It was good to have company during the time we spent together, but when we parted our ways (4 days ago) I was pleased. I have taken over 200 photographs since we parted. During our joint cycle I think I took no more than 30 - he just did not seem interested in stopping.

On our last day together I said to him, 'So, how was Viet Nam? You've seen a lot but looked at nothing, and you've looked at a lot but seen nothing.'

It's not really the mileage that counts (in my opinion) it's what you see and experience.

On my longest day I did over 100 miles, but on my shortest day (so far) I have only gone about 5 miles.

Yes, the axle / spoke secret will be helpful.  Especially the spokes.

Panniers, Bags and Trailers / Guaranteed 100% Waterproof Panniers
« on: February 14, 2011, 07:56:15 PM »
OK, so this is another Pannier thread, but it's one with a difference.

When researching the equipment for my current tour I looked into every possible source of panniers on the market. I eventually got the ones that were in budget range, suitable for purpose, water-proof, ease of maintenance and repair, and roomy.

I never saw these ones (see picture) at all. Guaranteed to be 1000% water-proof. Easy to repair (with a large tube of glue). Definately bright and visible, and will hold about 200 ltrs each. Excellent storage capacity, and as you can see they have smaller front pockets attached also.

There is one slight down point with them. They are a wee bit heavier than the usual ones you see.

Camping Equipment / Re: requirement tents / amry tents
« on: January 16, 2011, 04:31:37 PM »
I've got one of these:

It's lightweight, 1.5 kg, small, and not too expensive. I really like it. It's only one man, bet suits me. I like its low profile (much less open to the wind). the only downside is that it's outer pitch first, which means if it's throwing it down, the inside of the tent tend to get wet. I did find, however, you can leave the outer and inner attatched and put the poles in when setting up. This means you can keep the inside dry, and it doesn;t affect the packing. Mine is grey/blue, btw, not red, which is a bit bright for my liking.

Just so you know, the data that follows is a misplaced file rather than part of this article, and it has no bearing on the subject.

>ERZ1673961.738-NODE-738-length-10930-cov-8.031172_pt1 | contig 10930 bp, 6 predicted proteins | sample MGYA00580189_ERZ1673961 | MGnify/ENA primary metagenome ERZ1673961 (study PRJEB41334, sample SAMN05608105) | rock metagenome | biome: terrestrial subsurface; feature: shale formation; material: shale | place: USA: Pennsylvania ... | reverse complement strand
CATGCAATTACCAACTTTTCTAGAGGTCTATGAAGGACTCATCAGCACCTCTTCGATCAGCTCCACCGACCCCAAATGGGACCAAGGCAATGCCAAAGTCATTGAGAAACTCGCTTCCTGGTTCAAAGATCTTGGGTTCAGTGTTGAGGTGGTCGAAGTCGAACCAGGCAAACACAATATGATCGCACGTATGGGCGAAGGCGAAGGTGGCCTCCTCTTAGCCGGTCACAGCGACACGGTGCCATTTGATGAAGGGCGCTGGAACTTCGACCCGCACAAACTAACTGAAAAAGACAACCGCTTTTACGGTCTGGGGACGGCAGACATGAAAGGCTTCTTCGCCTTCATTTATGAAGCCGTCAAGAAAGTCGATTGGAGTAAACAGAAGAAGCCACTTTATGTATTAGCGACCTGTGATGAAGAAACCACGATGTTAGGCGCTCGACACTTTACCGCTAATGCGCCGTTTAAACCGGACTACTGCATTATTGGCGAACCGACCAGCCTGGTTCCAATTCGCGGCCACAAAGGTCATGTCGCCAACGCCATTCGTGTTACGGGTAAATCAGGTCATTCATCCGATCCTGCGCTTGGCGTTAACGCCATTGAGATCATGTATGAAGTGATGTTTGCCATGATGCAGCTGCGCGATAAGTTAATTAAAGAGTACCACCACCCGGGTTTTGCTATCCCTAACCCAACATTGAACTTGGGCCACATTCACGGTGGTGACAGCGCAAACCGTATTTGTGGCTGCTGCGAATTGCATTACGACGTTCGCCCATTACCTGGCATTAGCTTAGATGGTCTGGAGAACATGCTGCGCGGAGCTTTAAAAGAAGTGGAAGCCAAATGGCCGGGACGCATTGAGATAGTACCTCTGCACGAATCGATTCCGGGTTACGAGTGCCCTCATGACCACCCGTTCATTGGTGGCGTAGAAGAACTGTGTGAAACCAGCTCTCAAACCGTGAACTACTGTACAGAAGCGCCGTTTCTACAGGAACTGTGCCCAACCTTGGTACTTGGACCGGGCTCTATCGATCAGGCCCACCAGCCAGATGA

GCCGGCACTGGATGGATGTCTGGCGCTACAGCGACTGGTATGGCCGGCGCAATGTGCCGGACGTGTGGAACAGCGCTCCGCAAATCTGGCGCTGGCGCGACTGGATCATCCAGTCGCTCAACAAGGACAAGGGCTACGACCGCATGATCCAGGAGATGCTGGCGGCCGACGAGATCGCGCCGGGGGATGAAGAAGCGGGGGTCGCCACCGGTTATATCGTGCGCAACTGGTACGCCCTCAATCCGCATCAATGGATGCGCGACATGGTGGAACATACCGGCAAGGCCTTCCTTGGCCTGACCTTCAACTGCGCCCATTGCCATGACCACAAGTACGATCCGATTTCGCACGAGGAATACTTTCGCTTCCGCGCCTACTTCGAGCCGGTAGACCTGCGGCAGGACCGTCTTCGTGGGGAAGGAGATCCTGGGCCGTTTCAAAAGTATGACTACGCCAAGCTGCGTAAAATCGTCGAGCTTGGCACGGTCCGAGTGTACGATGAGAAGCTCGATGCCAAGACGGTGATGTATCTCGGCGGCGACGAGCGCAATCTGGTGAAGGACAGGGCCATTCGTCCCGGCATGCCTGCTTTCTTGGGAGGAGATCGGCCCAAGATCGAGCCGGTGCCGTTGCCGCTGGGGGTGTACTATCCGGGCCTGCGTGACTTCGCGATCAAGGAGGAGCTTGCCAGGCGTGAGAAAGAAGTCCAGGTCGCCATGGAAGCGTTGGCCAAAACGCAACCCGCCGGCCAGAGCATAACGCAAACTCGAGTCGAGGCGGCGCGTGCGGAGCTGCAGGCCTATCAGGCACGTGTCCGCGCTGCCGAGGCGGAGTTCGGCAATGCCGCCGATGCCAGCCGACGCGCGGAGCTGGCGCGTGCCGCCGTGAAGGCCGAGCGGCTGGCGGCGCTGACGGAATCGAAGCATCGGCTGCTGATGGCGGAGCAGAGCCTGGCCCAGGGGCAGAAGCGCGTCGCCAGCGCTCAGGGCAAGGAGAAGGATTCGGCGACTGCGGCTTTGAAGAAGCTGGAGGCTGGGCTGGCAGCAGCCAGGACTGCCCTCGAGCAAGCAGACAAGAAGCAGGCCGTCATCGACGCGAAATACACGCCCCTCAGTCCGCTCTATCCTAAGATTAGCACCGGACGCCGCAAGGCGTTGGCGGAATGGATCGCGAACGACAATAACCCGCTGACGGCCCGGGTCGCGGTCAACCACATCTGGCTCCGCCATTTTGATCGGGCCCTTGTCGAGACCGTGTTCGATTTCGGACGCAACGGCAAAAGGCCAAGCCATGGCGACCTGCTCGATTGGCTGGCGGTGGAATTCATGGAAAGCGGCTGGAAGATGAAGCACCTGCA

I think outer pitch tents are better if it is raining.  At least you can put up some shelter while finishing off putting up your tent. Anyway, do you lay out your pent before erecting it ? I just take out of the bag the bits I need. Erect the outer, place things inside it while attaching the inner. I'm dry the inner stays dry and things are better.

While on the Road / Make Money On The Move ...
« on: December 17, 2010, 11:45:11 PM »
... I'm continually changing my route and plans, this invaribly incurs additional costs. I'm not spending more money, just adding locastions/countries to my list. Obviously, this does eat into finaces, and I'm totally self financing at the moment, but for me to continue with my journey I must find a way of replenishing my money stocks.

Is there anyone that can suggest how I can do this please. Legally of course  :D

Thanks you guys, oh, n gals.

EVERYTHING ELSE! / Re: Social Rehabilitation (and bike touring burnout)
« on: November 28, 2010, 11:36:39 AM »
Ya know, when I first posted this here, I was reluctant to leave it going, I wanted to delete the whole post and say 'what the heck, just buck up you sad person', but I left it here.

Stephane, I'm glad I left it, and I'm glad you replied.  It just proves to me that I am still rational, and that I am still thinking clearly. If I were able to notice the signs, then I am too able to overcome the situation. Thank you most sincerely for showing me that I am experiancing something that is a known complaint within our circle of friends.


EVERYTHING ELSE! / Social Rehabilitation (and bike touring burnout)
« on: November 28, 2010, 12:35:17 AM »
I've been on the road for 232 days now, and I think I've lost the ability to socialise properly.

It's been a long time since having a proper conversation without using sign language or broken english. This morning, I took a short walk around (45 minutes) the locales of the guesthouse I'm staying at in Bangkok, and it dawned on me that I am absolutely, 100% truely alone in my journey.